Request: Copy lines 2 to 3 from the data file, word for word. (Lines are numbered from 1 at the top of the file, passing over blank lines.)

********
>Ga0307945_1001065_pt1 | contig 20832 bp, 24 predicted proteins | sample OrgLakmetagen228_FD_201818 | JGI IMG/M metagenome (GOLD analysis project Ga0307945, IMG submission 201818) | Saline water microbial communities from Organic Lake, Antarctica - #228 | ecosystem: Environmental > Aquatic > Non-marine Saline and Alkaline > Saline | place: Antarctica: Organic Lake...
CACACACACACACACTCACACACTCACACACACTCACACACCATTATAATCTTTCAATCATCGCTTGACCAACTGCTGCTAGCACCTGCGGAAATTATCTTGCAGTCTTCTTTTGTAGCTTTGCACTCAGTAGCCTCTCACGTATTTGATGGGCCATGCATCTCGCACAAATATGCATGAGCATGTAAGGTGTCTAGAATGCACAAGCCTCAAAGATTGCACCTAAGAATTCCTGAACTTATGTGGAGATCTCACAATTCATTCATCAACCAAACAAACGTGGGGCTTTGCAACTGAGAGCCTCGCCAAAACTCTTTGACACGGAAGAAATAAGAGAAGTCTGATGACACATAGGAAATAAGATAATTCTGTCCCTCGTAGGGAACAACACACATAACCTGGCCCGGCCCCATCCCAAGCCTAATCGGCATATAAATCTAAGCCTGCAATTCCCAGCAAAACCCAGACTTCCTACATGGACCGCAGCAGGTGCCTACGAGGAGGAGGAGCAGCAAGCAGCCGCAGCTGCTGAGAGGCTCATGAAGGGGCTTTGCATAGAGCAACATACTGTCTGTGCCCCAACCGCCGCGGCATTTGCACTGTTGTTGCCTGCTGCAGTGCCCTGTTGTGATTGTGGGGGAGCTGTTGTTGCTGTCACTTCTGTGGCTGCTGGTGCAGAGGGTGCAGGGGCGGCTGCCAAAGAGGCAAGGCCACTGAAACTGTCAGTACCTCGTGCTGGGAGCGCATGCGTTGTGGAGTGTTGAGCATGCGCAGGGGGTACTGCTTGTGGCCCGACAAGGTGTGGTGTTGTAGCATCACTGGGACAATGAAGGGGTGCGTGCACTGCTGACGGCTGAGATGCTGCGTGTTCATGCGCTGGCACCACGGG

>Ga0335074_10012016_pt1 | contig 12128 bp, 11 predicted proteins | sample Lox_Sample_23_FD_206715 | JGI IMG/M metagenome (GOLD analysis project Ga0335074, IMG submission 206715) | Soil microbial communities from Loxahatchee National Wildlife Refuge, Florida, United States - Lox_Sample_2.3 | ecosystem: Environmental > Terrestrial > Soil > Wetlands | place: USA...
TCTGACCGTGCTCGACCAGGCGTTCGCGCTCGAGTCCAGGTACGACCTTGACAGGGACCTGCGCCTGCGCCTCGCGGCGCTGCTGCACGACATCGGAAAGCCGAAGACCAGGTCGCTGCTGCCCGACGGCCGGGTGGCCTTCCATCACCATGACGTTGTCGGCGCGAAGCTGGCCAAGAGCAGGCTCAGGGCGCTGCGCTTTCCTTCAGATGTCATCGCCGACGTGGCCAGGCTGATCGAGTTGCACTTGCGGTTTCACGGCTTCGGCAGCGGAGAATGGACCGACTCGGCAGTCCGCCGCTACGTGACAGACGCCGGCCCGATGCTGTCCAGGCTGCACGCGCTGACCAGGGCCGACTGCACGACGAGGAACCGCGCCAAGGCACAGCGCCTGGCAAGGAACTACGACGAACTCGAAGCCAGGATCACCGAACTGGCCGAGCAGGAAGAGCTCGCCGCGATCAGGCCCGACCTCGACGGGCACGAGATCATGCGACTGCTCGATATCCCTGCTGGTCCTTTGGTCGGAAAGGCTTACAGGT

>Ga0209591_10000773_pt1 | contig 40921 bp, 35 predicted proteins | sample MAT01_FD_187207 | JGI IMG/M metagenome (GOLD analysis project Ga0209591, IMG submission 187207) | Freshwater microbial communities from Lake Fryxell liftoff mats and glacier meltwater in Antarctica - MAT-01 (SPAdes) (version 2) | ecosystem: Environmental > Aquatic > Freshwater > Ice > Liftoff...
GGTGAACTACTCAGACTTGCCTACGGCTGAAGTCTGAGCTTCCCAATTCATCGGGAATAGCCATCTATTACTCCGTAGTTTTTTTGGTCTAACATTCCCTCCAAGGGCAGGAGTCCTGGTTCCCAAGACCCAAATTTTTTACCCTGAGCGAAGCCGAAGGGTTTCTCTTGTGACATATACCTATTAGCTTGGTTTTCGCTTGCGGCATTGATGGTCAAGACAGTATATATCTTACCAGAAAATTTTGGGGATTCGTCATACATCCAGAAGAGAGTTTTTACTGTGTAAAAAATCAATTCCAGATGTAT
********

CACACACACACACACTCACACACTCACACACACTCACACACCATTATAATCTTTCAATCATCGCTTGACCAACTGCTGCTAGCACCTGCGGAAATTATCTTGCAGTCTTCTTTTGTAGCTTTGCACTCAGTAGCCTCTCACGTATTTGATGGGCCATGCATCTCGCACAAATATGCATGAGCATGTAAGGTGTCTAGAATGCACAAGCCTCAAAGATTGCACCTAAGAATTCCTGAACTTATGTGGAGATCTCACAATTCATTCATCAACCAAACAAACGTGGGGCTTTGCAACTGAGAGCCTCGCCAAAACTCTTTGACACGGAAGAAATAAGAGAAGTCTGATGACACATAGGAAATAAGATAATTCTGTCCCTCGTAGGGAACAACACACATAACCTGGCCCGGCCCCATCCCAAGCCTAATCGGCATATAAATCTAAGCCTGCAATTCCCAGCAAAACCCAGACTTCCTACATGGACCGCAGCAGGTGCCTACGAGGAGGAGGAGCAGCAAGCAGCCGCAGCTGCTGAGAGGCTCATGAAGGGGCTTTGCATAGAGCAACATACTGTCTGTGCCCCAACCGCCGCGGCATTTGCACTGTTGTTGCCTGCTGCAGTGCCCTGTTGTGATTGTGGGGGAGCTGTTGTTGCTGTCACTTCTGTGGCTGCTGGTGCAGAGGGTGCAGGGGCGGCTGCCAAAGAGGCAAGGCCACTGAAACTGTCAGTACCTCGTGCTGGGAGCGCATGCGTTGTGGAGTGTTGAGCATGCGCAGGGGGTACTGCTTGTGGCCCGACAAGGTGTGGTGTTGTAGCATCACTGGGACAATGAAGGGGTGCGTGCACTGCTGACGGCTGAGATGCTGCGTGTTCATGCGCTGGCACCACGGG

>Ga0335074_10012016_pt1 | contig 12128 bp, 11 predicted proteins | sample Lox_Sample_23_FD_206715 | JGI IMG/M metagenome (GOLD analysis project Ga0335074, IMG submission 206715) | Soil microbial communities from Loxahatchee National Wildlife Refuge, Florida, United States - Lox_Sample_2.3 | ecosystem: Environmental > Terrestrial > Soil > Wetlands | place: USA...